• Provides a comprehensive overview of what the person you care for may be feeling or thinking, with links to various additional resources, including what questions to ask and what to say.

Resources for Parents

The American Depression And Anxiety Association of America has a screening tool for you to use and share with your child’s doctor. It can be found here:

  • Additionally, the Mayoclinic and CDC have helpful guides which can come along side of you as you find your child the support they might need.

NBC News created a check in with 14 questions to ask your child, in order to support and guide them if you wonder if they are anxious, depressed, or being bullied. created a guide for parents to know how to best support their children.

Support For Families

The National Alliance On Mental Illness has a directory of support groups for you and your family.

The Society For Adolescent Heath And Medicine has a comprehensive listing of additional support options.

The Depression And Bipolar Alliance Support Alliance offers connection to local chapters.

Family Caregiver Alliance provides a map of network help in your area.

Insight For Siblings

Community Training Tools

Mental Health First Aid

  • Offers intensive, 8-hour trainings worldwide on topics of mental health.

National Association Of Mental Illness, Community Presentation

  • [From their site:] NAMI Ending the Silence presentations include two leaders: one who shares an informative presentation and a young adult with a mental health condition who shares their journey of recovery.

My Younger Self – Videos:

  • The Child Mind Institute created the #MyYoungerSelf campaign which seeks to begin a conversation for children struggling with mental health. Their page hosts short video clips of actors, athletes, and influencers who share messages of their own journey to wholeness.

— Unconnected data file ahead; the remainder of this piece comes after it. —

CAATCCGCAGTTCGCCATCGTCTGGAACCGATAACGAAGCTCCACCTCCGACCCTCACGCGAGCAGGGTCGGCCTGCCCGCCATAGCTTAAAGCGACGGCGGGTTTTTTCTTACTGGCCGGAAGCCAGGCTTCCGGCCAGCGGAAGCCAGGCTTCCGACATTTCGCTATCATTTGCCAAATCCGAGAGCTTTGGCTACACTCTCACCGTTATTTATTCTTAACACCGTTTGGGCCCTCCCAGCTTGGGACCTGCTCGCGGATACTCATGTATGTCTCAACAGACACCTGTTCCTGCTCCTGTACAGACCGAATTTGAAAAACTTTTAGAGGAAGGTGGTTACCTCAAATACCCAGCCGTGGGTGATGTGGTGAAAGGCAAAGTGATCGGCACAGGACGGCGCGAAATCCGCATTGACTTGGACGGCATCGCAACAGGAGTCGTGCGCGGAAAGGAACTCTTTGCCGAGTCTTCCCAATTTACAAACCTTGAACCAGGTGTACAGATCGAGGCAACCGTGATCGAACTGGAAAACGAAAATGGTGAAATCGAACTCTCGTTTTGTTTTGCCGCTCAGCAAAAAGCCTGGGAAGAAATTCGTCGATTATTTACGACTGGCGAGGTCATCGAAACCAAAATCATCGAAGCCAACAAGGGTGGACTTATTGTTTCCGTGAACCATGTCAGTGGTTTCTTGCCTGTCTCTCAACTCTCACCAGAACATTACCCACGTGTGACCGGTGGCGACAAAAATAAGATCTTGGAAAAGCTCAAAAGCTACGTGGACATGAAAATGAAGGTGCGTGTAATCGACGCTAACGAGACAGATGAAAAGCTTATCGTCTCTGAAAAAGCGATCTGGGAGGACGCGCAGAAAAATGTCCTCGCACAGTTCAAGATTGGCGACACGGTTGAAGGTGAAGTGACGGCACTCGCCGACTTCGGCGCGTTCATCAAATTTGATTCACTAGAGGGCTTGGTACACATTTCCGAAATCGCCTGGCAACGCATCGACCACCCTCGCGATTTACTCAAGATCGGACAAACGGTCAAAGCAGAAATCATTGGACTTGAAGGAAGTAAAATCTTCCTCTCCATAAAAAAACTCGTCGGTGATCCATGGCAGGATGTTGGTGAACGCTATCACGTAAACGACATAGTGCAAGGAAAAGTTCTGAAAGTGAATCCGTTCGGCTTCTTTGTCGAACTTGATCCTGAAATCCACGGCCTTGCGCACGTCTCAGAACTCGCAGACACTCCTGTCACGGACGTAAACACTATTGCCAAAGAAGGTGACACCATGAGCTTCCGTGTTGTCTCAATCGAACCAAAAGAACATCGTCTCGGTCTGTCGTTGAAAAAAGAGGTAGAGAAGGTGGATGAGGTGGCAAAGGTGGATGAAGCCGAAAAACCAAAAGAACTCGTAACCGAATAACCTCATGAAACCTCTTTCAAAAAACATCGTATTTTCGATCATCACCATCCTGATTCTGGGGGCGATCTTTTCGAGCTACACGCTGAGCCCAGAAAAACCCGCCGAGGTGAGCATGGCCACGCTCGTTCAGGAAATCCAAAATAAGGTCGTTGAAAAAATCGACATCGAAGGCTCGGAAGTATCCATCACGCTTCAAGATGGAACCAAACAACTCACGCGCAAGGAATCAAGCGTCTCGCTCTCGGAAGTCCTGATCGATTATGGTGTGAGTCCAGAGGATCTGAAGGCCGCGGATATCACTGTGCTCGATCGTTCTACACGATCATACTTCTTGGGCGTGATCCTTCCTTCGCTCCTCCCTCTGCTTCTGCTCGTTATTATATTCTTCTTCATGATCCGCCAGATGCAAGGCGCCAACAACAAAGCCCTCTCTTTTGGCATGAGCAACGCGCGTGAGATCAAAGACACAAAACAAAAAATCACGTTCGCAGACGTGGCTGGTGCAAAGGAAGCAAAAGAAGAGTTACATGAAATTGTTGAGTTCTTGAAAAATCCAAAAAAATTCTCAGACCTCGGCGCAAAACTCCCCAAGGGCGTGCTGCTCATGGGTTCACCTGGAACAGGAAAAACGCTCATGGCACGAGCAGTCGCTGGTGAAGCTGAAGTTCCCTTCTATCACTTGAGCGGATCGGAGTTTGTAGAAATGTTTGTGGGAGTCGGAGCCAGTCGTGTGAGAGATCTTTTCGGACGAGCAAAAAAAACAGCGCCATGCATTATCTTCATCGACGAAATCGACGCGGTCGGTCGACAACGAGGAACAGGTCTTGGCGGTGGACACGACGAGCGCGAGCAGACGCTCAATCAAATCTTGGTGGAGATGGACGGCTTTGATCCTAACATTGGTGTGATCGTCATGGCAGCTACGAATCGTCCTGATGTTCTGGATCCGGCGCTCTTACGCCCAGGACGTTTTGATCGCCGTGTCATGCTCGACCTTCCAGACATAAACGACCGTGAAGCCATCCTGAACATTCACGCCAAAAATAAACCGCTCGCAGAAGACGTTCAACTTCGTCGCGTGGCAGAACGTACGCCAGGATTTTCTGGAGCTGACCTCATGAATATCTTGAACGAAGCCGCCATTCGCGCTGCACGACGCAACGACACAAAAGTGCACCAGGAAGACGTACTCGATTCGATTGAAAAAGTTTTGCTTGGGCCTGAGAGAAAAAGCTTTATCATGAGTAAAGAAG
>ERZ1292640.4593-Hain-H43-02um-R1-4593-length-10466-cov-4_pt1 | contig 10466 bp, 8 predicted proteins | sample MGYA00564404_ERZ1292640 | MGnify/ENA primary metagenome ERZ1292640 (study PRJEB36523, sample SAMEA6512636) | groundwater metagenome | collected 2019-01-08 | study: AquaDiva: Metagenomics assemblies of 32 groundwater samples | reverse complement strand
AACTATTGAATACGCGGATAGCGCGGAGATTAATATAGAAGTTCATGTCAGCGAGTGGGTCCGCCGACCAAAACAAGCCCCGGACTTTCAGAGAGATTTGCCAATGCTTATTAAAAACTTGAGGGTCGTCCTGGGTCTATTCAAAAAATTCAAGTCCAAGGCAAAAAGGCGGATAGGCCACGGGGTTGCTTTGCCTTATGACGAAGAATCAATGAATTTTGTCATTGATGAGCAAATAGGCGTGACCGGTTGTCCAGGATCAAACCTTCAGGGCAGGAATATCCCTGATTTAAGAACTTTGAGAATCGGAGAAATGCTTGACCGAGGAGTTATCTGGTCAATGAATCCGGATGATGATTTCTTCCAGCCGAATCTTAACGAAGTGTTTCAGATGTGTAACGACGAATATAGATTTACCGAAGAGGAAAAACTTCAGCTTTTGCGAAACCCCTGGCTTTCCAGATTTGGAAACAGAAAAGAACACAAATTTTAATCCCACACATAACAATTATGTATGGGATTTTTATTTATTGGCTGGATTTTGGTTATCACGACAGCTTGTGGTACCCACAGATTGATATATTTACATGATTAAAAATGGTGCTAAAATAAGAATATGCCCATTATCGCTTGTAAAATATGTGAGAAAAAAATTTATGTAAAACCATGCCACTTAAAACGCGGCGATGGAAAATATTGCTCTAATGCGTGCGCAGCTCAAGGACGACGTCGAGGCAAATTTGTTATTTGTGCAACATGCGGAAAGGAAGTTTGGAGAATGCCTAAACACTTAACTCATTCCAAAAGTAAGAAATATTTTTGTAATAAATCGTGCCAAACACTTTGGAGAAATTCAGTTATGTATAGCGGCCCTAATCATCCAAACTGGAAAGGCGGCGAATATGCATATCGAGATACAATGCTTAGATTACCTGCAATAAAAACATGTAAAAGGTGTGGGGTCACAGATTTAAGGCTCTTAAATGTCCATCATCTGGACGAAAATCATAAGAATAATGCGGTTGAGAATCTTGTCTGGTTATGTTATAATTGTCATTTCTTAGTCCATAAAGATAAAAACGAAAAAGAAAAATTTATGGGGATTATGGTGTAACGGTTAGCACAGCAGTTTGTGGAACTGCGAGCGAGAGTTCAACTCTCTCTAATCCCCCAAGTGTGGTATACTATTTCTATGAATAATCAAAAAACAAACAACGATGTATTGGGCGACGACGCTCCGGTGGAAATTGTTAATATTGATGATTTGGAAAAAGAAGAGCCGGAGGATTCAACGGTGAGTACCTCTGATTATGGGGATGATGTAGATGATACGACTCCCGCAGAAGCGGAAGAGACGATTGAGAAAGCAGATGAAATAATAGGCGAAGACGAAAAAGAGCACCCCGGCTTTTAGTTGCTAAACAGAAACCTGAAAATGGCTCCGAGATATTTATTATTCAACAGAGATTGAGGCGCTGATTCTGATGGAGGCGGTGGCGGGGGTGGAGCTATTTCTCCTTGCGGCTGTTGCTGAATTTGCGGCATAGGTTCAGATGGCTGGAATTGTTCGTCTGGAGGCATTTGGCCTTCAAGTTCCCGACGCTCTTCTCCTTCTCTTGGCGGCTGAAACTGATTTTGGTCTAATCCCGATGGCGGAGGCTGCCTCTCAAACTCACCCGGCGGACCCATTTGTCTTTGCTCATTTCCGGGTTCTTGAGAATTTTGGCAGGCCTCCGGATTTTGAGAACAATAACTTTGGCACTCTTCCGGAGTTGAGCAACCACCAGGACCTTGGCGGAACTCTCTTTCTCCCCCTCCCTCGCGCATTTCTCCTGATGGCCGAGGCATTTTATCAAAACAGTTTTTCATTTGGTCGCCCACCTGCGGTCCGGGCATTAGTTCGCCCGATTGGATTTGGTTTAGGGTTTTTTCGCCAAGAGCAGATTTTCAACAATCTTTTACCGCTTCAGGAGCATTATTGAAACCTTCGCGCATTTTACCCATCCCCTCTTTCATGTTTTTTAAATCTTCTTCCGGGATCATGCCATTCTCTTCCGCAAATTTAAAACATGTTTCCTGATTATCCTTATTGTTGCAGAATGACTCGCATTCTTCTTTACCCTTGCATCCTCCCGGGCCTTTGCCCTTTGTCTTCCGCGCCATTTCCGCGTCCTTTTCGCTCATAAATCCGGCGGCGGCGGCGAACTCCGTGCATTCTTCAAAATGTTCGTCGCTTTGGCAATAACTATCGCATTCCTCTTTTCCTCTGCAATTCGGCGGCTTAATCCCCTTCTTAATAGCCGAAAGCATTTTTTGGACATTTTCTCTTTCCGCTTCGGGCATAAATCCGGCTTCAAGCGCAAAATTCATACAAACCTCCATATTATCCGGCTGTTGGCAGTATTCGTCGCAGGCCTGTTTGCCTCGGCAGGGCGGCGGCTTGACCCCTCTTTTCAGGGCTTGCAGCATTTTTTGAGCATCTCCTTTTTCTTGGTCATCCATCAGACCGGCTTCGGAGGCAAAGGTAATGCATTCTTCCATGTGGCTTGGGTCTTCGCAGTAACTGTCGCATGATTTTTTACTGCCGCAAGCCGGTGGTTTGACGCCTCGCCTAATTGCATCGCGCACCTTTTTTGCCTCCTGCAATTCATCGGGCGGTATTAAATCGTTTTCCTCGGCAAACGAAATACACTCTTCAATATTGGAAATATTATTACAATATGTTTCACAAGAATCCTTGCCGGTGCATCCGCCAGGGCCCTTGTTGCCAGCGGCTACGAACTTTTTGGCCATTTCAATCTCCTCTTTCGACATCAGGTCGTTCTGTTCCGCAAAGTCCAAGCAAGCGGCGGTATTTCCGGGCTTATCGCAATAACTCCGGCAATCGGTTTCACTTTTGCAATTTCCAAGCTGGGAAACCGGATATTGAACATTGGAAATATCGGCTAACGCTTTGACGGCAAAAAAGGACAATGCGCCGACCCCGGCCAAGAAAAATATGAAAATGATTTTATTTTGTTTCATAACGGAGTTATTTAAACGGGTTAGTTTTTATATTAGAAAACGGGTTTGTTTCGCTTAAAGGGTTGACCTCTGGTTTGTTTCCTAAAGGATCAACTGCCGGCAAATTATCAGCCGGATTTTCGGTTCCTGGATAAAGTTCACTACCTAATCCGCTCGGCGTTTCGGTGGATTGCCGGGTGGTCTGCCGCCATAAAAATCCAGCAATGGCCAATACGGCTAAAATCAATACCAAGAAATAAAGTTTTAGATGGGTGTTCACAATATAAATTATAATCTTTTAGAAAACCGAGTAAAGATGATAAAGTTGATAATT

Resources For Teachers

Vantage Point Recovery

  • Guidance for teachers to help students who struggle with mental health disorders.

Classroom Mental Health

  • Provides insights for teachers to help guide students to navigate their mental health.

When Something’s Wrong – Strategies For Teachers

  • A Free PDF handbook for teachers

Resources For Ministry Leaders

Helping Young People Know How To Talk With Parents

Integrate Mental Health Awareness Into Your Programs:

Crisis Conversation Guides High School.

Rethinking Youth Ministry Podcast: Navigating Mental Health And Suicide In Your Ministry

Helping Parents And Youth Workers Understand The Basics Of Mental Health Illness. Free PDF.

How To Help A Student Struggling With Mental Health

7 Reasons Why Young People With Depression &

Anxiety Don’t Go To Church

A Letter To Youth Pastors About Mental Health.

  • Additionally, those within teaching roles inside of ministry positions may find some of the resources within the “Teachers” section of use for their roles.